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Interview with Austin Washington, author of ‘The Education of George Washington’

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Austin WashingtonAustin Washington is the great-nephew of George Washington. He earned his masters and did post-graduate research focusing on colonial American history, and is a writer, musician, entrepreneur and global traveler. He returns to an old Virginia family home whenever he can.Austin’s first book takes a common criticism of his academic writing – “You’re not writing a newspaper editorial, you know!” – and turns it into a virtue, taking a subject dry and dusty in other’s hands and giving it life. He has lived abroad much of his life, most recently in Russia, and visits friends from Sicily to Turkey to Bangladesh and beyond. His earliest influences as a writer were Saki, Salinger, and St. Exupery, although in more recent years he has got beyond the S’s. As for historians, he is partial to the iconoclast Gibbon, who wrote history to change the future.

His latest book is the nonfiction/history book, The Education of George Washington.

For more information, see author Austin Washington discussing his book in a video on his web site at www.austinwashington.com and also on You Tube at: http://youtu.be/1m6OvGRye9U.

Q: Welcome to Beyond the Books, Austin. Can we start out by telling us whether you are published for the first time or are you multi-published?

Well, I’ve been in a few academic journals and things like that, before.

At the same time I’d always had great success talking to large groups of people, as well as on TV. I still remember a girl with red hair The Education of George Washington 7screaming my name, and then, presumably because of shyness, running away. I only saw her from the back, but didn’t know anyone with red hair. Someone later told me it was because she’d seen my speak somewhere, and had a kind of Justin Bieber reaction. Beyond that, I got asked on television, flown around the world, was given rooms in 5 star hotels, and I even won an award.

So, I asked myself, why not do the same thing I do when I speak, when I write? Why be boring?

When I thought back, I remembered that, when I was only fifteen, the editor of The New Yorker, the head editor – the Editor – wrote me about something I’d written that he was considering using. Eventually he decided not to use it. Still, the memory of that made me realise I might be able to transfer the reaction I got speaking, to writing – and, if I get really good, maybe I’ll make someone scream again.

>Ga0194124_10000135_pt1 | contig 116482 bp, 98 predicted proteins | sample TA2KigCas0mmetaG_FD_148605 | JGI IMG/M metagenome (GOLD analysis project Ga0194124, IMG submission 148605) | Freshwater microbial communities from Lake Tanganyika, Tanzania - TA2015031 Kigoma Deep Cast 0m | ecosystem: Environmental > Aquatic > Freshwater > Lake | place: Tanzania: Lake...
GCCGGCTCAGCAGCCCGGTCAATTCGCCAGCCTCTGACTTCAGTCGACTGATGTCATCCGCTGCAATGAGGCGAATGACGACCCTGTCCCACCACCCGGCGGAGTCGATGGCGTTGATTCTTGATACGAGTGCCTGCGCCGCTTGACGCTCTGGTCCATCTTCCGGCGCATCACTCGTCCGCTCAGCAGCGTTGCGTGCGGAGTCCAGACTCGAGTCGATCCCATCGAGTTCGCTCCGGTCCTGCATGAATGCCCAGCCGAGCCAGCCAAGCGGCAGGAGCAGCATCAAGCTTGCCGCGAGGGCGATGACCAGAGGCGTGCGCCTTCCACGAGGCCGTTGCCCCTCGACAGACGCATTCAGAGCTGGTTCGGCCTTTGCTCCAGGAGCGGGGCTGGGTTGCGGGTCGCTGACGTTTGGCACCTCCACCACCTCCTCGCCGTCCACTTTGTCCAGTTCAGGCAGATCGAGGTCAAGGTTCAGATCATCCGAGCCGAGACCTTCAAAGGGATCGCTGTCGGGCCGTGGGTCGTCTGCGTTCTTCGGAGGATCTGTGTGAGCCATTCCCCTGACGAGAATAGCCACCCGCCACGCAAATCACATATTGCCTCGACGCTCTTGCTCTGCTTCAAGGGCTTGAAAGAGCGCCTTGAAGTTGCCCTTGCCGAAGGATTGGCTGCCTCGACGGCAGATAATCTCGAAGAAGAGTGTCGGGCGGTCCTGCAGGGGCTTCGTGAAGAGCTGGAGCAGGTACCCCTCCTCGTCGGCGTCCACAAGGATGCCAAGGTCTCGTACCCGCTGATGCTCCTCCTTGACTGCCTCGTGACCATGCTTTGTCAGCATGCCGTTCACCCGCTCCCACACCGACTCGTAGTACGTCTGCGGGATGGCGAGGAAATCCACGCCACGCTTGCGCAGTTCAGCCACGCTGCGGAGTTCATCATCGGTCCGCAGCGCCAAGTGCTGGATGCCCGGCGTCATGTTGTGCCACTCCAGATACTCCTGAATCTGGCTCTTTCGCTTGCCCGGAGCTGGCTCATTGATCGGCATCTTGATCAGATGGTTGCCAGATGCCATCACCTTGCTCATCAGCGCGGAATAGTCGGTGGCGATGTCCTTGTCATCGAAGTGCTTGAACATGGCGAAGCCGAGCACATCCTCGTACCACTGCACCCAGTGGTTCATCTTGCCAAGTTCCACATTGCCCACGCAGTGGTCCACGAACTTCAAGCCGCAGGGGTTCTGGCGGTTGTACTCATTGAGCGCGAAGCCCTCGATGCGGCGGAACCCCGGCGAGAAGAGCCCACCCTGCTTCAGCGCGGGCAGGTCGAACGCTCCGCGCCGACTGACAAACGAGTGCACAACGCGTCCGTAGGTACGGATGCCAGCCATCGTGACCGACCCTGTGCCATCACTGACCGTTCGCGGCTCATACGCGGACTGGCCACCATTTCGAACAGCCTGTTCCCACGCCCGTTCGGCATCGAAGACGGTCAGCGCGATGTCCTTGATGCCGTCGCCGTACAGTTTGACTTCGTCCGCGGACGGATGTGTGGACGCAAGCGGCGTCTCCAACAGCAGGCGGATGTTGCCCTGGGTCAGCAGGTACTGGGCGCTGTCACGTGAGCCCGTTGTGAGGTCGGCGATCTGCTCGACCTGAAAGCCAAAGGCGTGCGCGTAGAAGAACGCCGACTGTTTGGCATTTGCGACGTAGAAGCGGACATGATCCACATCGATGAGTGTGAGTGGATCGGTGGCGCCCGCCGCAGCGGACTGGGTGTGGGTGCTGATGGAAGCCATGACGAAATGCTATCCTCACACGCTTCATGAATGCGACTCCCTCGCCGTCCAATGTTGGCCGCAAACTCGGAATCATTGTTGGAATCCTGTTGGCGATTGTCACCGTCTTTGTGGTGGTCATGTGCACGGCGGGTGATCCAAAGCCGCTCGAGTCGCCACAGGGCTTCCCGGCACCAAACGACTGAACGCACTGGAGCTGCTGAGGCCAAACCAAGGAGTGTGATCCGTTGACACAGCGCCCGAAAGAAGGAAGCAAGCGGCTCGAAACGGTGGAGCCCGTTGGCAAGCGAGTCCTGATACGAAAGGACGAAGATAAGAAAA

So, this is the first book I’ve published, although I think something like twenty million people have heard my words, by this point, mostly through TV and radio.

Q: When you were published for the first time, which route did you go – mainstream, small press, vanity published or self-published and why or how did you choose this route?

Well, George Washington believed very strongly in something he referred to as “Providence”, which is a kind of personal, intelligent, destiny. Nothing good has ever happened in my life when I have tried, in the way your question implies. I have tried to try, but it doesn’t work for me, anymore than it seemed to have worked for George Washington.

I was published as the result of a series of coincidences and flukes so unlikely that I would never put them in any book of fiction. This is the same reason I could never write an autobiography. My life is too unlikely for fiction, no one would believe me.

My publisher puts out about 40 books a year, and gets about 1/3 on the NY Times bestseller list. I have no idea what classification that puts them in.

Q: How long did it take you to get published once you signed the contract?

Years.

Despite what I said about writing the way I spoke, which might make it sound easy, my brief academic career had killed some of the spark that my editor and I wanted me to bring to the job. The first draft was a turgid, academic, and as dense as beef jerky.

The second draft was just too darned fun.

With the third draft, I think, I got it just about right.

It’s kind of funny that I genuinely felt as if I were inspired by a kind of cosmic force when I wrote the third draft – I was able to focus enough to write some of it while staying by the beach in Turkey one summer, with three girls, two French and one Turkish. How is that even possible? Surely divine inspiration.

I realised though, in retrospect, I was not inspired by a cosmic muse, but by several years of work on the book, with earlier drafts lodged deep in my subconscious mind, now percolating to the surface in what turned out, finally, to be the prose my editors were waiting for.

Thank God for work!

Q: How did it make you feel to become published for the first time and how did you celebrate?